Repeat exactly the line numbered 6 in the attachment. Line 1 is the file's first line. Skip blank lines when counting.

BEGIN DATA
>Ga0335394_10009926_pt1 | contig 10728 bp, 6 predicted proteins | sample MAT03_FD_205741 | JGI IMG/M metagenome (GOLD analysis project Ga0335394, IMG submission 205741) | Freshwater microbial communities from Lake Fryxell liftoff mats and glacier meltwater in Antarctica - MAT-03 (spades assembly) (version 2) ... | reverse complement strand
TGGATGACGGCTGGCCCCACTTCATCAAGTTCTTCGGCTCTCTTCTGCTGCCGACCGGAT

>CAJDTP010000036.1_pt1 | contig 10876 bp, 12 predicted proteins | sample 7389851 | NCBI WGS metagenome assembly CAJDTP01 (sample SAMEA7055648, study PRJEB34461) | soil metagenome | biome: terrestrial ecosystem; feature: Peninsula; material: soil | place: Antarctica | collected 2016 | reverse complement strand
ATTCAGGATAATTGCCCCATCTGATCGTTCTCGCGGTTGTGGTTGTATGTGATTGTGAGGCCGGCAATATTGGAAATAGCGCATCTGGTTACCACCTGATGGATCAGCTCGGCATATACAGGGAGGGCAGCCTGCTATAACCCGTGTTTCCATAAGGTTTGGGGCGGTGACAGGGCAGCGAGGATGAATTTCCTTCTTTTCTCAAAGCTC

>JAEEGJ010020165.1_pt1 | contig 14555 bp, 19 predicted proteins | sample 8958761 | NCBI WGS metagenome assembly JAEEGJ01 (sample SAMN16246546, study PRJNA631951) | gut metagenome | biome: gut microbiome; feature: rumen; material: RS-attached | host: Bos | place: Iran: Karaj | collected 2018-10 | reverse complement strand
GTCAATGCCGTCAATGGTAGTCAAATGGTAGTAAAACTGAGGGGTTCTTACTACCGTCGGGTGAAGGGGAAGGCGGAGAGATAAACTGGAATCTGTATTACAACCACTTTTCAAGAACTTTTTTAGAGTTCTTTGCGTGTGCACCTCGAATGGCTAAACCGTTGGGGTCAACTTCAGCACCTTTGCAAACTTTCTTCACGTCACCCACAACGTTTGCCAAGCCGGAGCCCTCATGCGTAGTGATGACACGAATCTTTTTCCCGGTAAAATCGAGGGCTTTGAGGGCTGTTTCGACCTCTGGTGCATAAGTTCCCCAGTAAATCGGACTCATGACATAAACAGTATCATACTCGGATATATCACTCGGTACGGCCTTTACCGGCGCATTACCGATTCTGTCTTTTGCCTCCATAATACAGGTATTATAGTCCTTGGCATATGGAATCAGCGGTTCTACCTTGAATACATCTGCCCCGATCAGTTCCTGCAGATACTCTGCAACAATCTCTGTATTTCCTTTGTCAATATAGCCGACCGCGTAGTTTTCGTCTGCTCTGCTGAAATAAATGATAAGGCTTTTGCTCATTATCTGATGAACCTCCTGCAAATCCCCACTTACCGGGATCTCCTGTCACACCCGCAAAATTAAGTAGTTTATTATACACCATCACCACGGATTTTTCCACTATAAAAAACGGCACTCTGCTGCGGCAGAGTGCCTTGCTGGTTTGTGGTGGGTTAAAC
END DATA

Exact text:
GTCAATGCCGTCAATGGTAGTCAAATGGTAGTAAAACTGAGGGGTTCTTACTACCGTCGGGTGAAGGGGAAGGCGGAGAGATAAACTGGAATCTGTATTACAACCACTTTTCAAGAACTTTTTTAGAGTTCTTTGCGTGTGCACCTCGAATGGCTAAACCGTTGGGGTCAACTTCAGCACCTTTGCAAACTTTCTTCACGTCACCCACAACGTTTGCCAAGCCGGAGCCCTCATGCGTAGTGATGACACGAATCTTTTTCCCGGTAAAATCGAGGGCTTTGAGGGCTGTTTCGACCTCTGGTGCATAAGTTCCCCAGTAAATCGGACTCATGACATAAACAGTATCATACTCGGATATATCACTCGGTACGGCCTTTACCGGCGCATTACCGATTCTGTCTTTTGCCTCCATAATACAGGTATTATAGTCCTTGGCATATGGAATCAGCGGTTCTACCTTGAATACATCTGCCCCGATCAGTTCCTGCAGATACTCTGCAACAATCTCTGTATTTCCTTTGTCAATATAGCCGACCGCGTAGTTTTCGTCTGCTCTGCTGAAATAAATGATAAGGCTTTTGCTCATTATCTGATGAACCTCCTGCAAATCCCCACTTACCGGGATCTCCTGTCACACCCGCAAAATTAAGTAGTTTATTATACACCATCACCACGGATTTTTCCACTATAAAAAACGGCACTCTGCTGCGGCAGAGTGCCTTGCTGGTTTGTGGTGGGTTAAAC